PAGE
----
JP Morgan is the first US bank to report fourth-quarter results
Wall Street bank JP Morgan Chase has reported profits of $3.3bn (£2bn) for the last three months of 2009.
That compares with profits of $702m reported at the end of 2008 at the height of the financial crisis.
Total profits for the year were $11.7bn, the bank said, with investment banking providing the bulk of the earnings.
Staff compensation - made up of salaries and bonuses - totalled $27bn for the year.
Investment bankers earned $9.3bn in pay and bonuses.
Jamie Dimon, JP Morgan's chairman and chief executive, said he was pleased with the bank's performance, but said it could be better.
"Though these results showed improvement, we acknowledge that they fell short of both an adequate return on capital and the firm's earnings potential," he said.
JP MORGAN CHASE
Third-largest bank in the US with operations in 60 countries
Rescued two of its large rivals, Bear Stearns and Washington Mutual, in 2008
Its exposure to the US sub-prime mortgage market was relatively small
Quickly repaid a $25bn emergency loan it received from the US government as part of the Tarp programme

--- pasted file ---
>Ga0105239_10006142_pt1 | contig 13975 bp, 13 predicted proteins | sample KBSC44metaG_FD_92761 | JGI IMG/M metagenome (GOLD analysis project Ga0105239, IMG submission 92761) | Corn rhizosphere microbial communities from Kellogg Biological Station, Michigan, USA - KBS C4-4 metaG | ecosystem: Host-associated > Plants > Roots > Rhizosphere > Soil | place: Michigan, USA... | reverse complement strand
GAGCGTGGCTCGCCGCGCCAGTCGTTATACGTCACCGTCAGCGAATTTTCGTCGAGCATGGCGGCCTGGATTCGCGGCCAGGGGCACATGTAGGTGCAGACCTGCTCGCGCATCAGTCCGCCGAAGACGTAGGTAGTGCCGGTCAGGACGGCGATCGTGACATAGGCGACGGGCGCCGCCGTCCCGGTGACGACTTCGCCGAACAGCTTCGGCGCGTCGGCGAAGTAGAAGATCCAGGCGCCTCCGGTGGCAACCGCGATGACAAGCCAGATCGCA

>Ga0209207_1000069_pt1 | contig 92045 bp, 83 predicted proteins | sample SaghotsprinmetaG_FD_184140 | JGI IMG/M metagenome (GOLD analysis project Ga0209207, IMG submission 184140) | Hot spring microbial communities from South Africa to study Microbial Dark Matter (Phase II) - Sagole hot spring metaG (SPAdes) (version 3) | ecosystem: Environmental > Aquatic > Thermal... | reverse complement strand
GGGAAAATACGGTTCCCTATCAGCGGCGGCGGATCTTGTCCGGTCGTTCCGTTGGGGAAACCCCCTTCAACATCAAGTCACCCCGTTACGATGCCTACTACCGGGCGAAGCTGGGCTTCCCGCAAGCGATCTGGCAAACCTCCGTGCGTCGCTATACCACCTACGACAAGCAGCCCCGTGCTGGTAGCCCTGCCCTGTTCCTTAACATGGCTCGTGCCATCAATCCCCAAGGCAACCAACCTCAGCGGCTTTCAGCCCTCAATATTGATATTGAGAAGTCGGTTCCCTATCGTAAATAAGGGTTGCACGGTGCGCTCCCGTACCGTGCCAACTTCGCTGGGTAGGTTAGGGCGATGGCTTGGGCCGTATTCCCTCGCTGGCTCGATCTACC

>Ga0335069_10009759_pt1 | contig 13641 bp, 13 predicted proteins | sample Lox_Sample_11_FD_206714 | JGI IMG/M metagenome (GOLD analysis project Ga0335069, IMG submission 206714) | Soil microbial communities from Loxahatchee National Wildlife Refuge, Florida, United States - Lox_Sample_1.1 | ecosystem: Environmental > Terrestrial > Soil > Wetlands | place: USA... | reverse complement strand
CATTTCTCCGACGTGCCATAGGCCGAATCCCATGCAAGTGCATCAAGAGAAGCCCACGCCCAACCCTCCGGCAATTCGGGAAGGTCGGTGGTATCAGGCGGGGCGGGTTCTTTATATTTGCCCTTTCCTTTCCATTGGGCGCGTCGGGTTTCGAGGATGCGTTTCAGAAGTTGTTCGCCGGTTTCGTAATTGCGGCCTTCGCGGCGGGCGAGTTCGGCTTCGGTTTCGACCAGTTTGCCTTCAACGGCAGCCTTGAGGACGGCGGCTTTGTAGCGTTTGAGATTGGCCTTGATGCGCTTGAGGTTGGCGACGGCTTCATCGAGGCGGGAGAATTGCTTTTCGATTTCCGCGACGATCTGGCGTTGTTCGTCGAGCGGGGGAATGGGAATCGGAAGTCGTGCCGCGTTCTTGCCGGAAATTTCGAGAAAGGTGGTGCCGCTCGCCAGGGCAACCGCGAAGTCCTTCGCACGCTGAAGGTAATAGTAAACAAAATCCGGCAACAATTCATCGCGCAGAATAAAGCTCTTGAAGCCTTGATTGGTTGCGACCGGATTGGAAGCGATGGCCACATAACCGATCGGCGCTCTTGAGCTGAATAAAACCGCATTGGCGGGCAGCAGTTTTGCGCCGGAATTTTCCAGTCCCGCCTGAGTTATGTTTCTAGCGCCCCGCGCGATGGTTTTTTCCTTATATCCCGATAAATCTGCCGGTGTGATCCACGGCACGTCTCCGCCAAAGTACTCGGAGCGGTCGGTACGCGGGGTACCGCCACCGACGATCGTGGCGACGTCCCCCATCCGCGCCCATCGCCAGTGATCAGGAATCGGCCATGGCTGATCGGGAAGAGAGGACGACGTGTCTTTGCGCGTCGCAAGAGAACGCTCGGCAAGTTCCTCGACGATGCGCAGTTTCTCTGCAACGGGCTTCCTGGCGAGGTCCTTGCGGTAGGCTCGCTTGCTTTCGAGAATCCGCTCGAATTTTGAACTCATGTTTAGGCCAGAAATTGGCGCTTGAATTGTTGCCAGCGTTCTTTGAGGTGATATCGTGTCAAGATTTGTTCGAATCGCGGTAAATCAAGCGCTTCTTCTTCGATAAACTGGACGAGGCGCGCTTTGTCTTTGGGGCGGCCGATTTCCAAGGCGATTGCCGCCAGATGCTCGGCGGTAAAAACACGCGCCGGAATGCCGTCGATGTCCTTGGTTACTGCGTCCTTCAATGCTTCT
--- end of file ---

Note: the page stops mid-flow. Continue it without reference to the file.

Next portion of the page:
Mr Dimon also praised staff for helping to protect the bank in its recovery from the banking crisis and for keeping it "healthy and vibrant".
Investors appeared unimpressed with JP Morgan's results, with shares in the bank falling 2% in early trading, though they later recovered.
"The top-line results were disappointing and there were pressures on credit card lending and retail banking," commented David Buik from BGC Partners.
"It shows the US economy is far from out of the woods yet."
The bank lost $2.2bn through its credit card business last year, and retail banking also made a loss in the fourth quarter.
JP Morgan's 200,000 employees were paid a total of $27bn in salaries and bonuses over the year - an 18% increase on 2008 - though a figure for bonus payments alone was not given.
The $9.3bn earned by investment bankers was a 21% increase on the previous year.
The results follow US President Barack Obama's announcement on Thursday of plans to claw back nearly $120bn from US banks to pay back bail-out costs.
"If these companies are in good enough shape to afford massive bonuses, they are surely in good enough shape to afford paying back every penny to taxpayers," President Obama said, announcing the measure.
JP Morgan received $25bn of funds from the government's bail-out fund, known as the Troubled Asset Relief Programme (Tarp), but repaid it in full in June last year.
Unlike many of its rivals, the bank did not report a quarterly loss during the financial crisis, having benefitted from a relatively low exposure to the US sub-prime mortgage market.
The US's other major banks including Goldman Sachs, Morgan Stanley and Citigroup will report their results from Monday.